It’s not as if there isn’t a precedent set already set: one of the world’s leading Guitar Hero experts, Luke Albigés, performed the original game at a busking session in Leicester Square Underground station.

So go get your 360 mobile and hit some power chords on the street!

SMS Credit Card Confirmation

It’s becoming clear that credit cards are no longer worth jack in terms of security.  The great new idea of having a verification code which is actually printed on the card itself now seems embarrassingly stupid. Widespread theft of CC details now happens on such a regular basis that we no longer even flinch when we find out that company X leaked 45 million (yes, Million) credit card numbers over a period of 2 years.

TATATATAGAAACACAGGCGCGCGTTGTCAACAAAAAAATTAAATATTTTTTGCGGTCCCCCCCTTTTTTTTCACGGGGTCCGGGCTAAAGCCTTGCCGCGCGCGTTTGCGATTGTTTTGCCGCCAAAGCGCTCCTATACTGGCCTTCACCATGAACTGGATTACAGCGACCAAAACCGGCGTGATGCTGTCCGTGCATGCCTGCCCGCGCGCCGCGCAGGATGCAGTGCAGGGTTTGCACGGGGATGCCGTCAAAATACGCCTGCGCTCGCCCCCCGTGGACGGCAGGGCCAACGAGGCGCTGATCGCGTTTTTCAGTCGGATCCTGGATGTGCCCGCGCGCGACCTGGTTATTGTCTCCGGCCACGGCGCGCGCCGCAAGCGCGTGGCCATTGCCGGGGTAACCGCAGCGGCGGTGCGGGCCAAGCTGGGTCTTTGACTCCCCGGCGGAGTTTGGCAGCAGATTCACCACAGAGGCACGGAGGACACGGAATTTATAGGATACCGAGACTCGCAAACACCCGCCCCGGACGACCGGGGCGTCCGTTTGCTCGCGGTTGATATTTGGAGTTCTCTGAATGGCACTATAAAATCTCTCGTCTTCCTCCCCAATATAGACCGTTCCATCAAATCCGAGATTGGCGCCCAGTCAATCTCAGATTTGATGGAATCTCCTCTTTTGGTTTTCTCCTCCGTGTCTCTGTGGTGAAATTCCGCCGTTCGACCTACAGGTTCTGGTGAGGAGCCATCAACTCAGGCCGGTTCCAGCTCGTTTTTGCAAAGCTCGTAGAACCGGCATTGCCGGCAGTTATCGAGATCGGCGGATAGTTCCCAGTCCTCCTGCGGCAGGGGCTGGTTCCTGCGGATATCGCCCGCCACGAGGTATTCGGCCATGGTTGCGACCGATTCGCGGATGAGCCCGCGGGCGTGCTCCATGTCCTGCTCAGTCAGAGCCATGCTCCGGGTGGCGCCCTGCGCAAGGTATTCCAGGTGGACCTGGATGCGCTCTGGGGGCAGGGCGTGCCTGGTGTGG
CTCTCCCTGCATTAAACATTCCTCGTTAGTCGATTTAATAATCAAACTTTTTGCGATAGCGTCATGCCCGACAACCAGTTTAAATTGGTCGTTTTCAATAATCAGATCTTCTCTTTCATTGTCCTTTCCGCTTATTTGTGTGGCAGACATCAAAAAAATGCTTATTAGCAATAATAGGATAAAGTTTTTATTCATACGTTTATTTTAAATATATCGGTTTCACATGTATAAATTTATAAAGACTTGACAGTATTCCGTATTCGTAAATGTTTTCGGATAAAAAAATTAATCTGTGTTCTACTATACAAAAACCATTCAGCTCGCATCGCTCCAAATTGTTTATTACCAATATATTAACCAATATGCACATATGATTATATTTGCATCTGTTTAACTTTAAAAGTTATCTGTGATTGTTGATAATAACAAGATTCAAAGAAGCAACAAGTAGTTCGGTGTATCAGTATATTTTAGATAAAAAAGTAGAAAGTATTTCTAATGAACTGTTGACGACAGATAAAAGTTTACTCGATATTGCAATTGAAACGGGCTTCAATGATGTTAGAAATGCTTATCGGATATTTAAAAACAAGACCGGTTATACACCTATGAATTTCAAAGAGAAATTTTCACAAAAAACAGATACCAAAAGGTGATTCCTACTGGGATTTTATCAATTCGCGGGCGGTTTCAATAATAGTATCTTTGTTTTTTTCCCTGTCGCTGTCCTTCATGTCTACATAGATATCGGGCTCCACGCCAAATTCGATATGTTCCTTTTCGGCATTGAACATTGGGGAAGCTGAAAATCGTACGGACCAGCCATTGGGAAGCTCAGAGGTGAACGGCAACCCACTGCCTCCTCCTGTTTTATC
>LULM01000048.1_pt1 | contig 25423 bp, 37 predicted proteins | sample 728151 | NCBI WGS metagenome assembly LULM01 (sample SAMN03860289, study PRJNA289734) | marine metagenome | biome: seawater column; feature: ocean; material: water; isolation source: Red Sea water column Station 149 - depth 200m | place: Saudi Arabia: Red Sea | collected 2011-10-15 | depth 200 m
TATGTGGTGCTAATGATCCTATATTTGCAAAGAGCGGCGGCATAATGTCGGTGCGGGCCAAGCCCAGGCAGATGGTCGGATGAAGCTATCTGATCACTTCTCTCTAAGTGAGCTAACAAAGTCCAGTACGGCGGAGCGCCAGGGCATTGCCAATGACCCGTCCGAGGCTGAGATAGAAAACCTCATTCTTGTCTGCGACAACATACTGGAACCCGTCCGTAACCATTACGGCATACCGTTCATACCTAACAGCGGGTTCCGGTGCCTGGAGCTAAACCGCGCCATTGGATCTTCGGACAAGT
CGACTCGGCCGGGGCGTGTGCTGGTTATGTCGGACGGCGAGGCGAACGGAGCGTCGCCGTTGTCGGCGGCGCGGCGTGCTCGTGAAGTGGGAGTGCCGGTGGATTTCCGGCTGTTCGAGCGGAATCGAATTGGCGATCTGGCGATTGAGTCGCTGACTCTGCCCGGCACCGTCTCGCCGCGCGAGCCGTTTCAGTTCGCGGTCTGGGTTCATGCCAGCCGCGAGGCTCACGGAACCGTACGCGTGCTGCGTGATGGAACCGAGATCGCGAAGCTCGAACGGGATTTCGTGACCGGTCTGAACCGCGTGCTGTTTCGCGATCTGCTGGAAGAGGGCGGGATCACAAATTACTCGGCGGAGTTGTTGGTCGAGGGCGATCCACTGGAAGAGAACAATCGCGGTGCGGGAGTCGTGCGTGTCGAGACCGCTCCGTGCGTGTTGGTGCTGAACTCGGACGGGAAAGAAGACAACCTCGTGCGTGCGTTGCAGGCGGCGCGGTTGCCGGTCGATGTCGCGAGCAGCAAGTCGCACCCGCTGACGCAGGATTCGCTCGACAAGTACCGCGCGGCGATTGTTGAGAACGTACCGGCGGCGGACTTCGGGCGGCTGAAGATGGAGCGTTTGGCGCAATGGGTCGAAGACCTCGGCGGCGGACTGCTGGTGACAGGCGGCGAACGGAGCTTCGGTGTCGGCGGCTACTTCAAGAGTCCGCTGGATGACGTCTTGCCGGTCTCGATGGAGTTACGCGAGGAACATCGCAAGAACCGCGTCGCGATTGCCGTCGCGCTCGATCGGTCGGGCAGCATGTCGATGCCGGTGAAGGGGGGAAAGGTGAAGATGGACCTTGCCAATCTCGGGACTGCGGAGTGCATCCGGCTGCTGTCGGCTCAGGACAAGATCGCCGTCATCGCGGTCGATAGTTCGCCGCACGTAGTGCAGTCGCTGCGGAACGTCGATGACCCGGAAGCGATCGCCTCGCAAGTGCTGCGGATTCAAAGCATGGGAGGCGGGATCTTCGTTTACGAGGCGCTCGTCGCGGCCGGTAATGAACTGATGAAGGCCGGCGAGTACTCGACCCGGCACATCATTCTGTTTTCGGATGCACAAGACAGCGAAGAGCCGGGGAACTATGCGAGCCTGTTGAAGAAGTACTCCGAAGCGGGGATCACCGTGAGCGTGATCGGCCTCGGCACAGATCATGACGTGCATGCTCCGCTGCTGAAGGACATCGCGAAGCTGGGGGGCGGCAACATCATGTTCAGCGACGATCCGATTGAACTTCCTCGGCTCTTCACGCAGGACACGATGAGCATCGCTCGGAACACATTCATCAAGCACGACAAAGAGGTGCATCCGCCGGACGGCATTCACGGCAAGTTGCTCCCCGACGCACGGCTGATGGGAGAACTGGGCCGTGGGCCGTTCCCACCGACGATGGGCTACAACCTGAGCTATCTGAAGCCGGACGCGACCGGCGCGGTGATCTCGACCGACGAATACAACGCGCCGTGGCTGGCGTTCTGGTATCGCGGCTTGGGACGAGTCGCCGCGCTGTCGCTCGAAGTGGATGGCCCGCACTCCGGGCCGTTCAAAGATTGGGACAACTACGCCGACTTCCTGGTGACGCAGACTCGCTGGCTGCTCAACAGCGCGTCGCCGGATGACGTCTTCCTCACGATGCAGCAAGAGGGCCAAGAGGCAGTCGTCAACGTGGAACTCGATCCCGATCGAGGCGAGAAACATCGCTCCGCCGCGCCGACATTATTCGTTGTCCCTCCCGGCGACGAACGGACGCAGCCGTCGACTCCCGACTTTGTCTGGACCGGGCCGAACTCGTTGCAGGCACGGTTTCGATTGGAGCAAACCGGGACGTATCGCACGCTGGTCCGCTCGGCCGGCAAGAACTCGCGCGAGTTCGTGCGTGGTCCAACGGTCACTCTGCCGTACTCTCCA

Chip and PIN (Depending on who you believe) has made a significant reduction in the fraud rate that takes place in store, but online is still a very scary place to use your CC. Additionally, even bricks and mortar retailers are having trouble implementing PCI compliant payment solutions within the required timescales. So, what can be done?  Well it occurs to me that there are now a number of things we absolutely always have with us, these days.

In terms of what you must have items are wherever you go, the credit card is a given, but the mobile phone is pretty much the most ubiquitous piece of technology on the planet these dyas.  You’re almost as unlikely to go out without your phone as you are without your trousers.